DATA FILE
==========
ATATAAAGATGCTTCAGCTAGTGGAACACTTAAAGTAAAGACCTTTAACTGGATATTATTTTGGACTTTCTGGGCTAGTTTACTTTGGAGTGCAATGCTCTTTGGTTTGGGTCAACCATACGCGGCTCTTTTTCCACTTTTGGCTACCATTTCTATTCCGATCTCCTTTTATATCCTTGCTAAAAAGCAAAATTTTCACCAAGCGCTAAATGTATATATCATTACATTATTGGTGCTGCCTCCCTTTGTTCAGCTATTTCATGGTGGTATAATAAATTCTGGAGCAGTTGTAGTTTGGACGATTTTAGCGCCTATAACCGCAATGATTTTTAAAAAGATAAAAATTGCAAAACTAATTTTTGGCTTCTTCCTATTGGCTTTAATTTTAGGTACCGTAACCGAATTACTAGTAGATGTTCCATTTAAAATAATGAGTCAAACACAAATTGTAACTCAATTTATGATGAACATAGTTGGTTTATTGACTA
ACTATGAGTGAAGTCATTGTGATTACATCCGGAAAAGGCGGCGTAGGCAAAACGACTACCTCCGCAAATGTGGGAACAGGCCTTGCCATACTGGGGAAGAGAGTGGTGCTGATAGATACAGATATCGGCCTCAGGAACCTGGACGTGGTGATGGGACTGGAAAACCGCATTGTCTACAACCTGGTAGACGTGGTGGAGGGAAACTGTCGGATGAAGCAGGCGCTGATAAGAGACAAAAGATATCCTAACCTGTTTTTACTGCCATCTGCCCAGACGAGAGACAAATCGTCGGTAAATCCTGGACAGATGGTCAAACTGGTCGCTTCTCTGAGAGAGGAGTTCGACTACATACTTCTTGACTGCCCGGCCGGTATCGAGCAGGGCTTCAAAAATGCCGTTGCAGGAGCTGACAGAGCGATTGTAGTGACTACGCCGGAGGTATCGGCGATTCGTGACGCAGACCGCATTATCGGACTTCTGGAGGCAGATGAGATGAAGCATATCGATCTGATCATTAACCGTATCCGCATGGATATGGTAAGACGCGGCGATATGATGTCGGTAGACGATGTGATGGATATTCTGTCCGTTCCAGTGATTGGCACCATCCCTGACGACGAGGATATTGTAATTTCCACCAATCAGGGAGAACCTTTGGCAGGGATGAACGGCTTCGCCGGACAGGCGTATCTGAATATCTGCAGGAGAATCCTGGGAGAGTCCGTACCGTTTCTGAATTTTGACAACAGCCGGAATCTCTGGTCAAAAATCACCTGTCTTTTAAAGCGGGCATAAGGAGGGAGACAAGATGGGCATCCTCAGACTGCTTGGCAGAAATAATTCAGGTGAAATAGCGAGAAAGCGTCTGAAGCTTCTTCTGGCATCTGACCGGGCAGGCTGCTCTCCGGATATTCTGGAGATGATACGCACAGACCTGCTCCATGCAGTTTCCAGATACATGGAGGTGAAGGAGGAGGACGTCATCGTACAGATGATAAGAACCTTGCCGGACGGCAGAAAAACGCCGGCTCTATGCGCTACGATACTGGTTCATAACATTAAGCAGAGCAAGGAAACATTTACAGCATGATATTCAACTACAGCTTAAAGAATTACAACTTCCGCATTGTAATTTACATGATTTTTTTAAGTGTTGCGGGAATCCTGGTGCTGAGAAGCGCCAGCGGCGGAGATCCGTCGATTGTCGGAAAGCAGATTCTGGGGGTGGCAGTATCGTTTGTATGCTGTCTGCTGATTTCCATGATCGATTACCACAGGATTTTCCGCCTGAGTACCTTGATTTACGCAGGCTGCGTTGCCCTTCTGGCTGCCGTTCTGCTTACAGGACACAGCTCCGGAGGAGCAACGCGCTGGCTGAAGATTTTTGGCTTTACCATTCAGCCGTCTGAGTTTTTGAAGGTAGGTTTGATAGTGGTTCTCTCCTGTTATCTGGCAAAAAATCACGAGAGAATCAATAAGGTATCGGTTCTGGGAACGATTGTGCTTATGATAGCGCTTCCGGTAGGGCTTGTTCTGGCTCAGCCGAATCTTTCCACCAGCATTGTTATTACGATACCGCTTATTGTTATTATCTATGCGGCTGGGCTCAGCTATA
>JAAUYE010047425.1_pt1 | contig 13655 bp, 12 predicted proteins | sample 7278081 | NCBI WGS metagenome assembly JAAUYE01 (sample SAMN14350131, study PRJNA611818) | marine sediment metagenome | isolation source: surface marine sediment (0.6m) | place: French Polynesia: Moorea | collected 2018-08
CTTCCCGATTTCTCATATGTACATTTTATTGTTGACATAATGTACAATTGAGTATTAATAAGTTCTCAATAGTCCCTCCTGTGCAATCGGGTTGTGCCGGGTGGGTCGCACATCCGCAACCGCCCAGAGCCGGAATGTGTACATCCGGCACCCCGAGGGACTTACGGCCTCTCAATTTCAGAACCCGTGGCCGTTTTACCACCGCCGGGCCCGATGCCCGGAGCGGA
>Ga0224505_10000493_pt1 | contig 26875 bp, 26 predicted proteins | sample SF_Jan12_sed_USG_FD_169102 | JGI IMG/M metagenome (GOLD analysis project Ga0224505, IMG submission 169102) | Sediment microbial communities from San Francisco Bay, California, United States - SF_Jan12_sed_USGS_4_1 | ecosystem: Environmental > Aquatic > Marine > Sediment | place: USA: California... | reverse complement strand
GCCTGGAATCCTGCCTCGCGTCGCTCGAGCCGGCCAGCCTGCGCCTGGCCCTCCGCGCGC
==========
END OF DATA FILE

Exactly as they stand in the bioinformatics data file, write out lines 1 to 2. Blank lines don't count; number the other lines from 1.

ATATAAAGATGCTTCAGCTAGTGGAACACTTAAAGTAAAGACCTTTAACTGGATATTATTTTGGACTTTCTGGGCTAGTTTACTTTGGAGTGCAATGCTCTTTGGTTTGGGTCAACCATACGCGGCTCTTTTTCCACTTTTGGCTACCATTTCTATTCCGATCTCCTTTTATATCCTTGCTAAAAAGCAAAATTTTCACCAAGCGCTAAATGTATATATCATTACATTATTGGTGCTGCCTCCCTTTGTTCAGCTATTTCATGGTGGTATAATAAATTCTGGAGCAGTTGTAGTTTGGACGATTTTAGCGCCTATAACCGCAATGATTTTTAAAAAGATAAAAATTGCAAAACTAATTTTTGGCTTCTTCCTATTGGCTTTAATTTTAGGTACCGTAACCGAATTACTAGTAGATGTTCCATTTAAAATAATGAGTCAAACACAAATTGTAACTCAATTTATGATGAACATAGTTGGTTTATTGACTA
ACTATGAGTGAAGTCATTGTGATTACATCCGGAAAAGGCGGCGTAGGCAAAACGACTACCTCCGCAAATGTGGGAACAGGCCTTGCCATACTGGGGAAGAGAGTGGTGCTGATAGATACAGATATCGGCCTCAGGAACCTGGACGTGGTGATGGGACTGGAAAACCGCATTGTCTACAACCTGGTAGACGTGGTGGAGGGAAACTGTCGGATGAAGCAGGCGCTGATAAGAGACAAAAGATATCCTAACCTGTTTTTACTGCCATCTGCCCAGACGAGAGACAAATCGTCGGTAAATCCTGGACAGATGGTCAAACTGGTCGCTTCTCTGAGAGAGGAGTTCGACTACATACTTCTTGACTGCCCGGCCGGTATCGAGCAGGGCTTCAAAAATGCCGTTGCAGGAGCTGACAGAGCGATTGTAGTGACTACGCCGGAGGTATCGGCGATTCGTGACGCAGACCGCATTATCGGACTTCTGGAGGCAGATGAGATGAAGCATATCGATCTGATCATTAACCGTATCCGCATGGATATGGTAAGACGCGGCGATATGATGTCGGTAGACGATGTGATGGATATTCTGTCCGTTCCAGTGATTGGCACCATCCCTGACGACGAGGATATTGTAATTTCCACCAATCAGGGAGAACCTTTGGCAGGGATGAACGGCTTCGCCGGACAGGCGTATCTGAATATCTGCAGGAGAATCCTGGGAGAGTCCGTACCGTTTCTGAATTTTGACAACAGCCGGAATCTCTGGTCAAAAATCACCTGTCTTTTAAAGCGGGCATAAGGAGGGAGACAAGATGGGCATCCTCAGACTGCTTGGCAGAAATAATTCAGGTGAAATAGCGAGAAAGCGTCTGAAGCTTCTTCTGGCATCTGACCGGGCAGGCTGCTCTCCGGATATTCTGGAGATGATACGCACAGACCTGCTCCATGCAGTTTCCAGATACATGGAGGTGAAGGAGGAGGACGTCATCGTACAGATGATAAGAACCTTGCCGGACGGCAGAAAAACGCCGGCTCTATGCGCTACGATACTGGTTCATAACATTAAGCAGAGCAAGGAAACATTTACAGCATGATATTCAACTACAGCTTAAAGAATTACAACTTCCGCATTGTAATTTACATGATTTTTTTAAGTGTTGCGGGAATCCTGGTGCTGAGAAGCGCCAGCGGCGGAGATCCGTCGATTGTCGGAAAGCAGATTCTGGGGGTGGCAGTATCGTTTGTATGCTGTCTGCTGATTTCCATGATCGATTACCACAGGATTTTCCGCCTGAGTACCTTGATTTACGCAGGCTGCGTTGCCCTTCTGGCTGCCGTTCTGCTTACAGGACACAGCTCCGGAGGAGCAACGCGCTGGCTGAAGATTTTTGGCTTTACCATTCAGCCGTCTGAGTTTTTGAAGGTAGGTTTGATAGTGGTTCTCTCCTGTTATCTGGCAAAAAATCACGAGAGAATCAATAAGGTATCGGTTCTGGGAACGATTGTGCTTATGATAGCGCTTCCGGTAGGGCTTGTTCTGGCTCAGCCGAATCTTTCCACCAGCATTGTTATTACGATACCGCTTATTGTTATTATCTATGCGGCTGGGCTCAGCTATA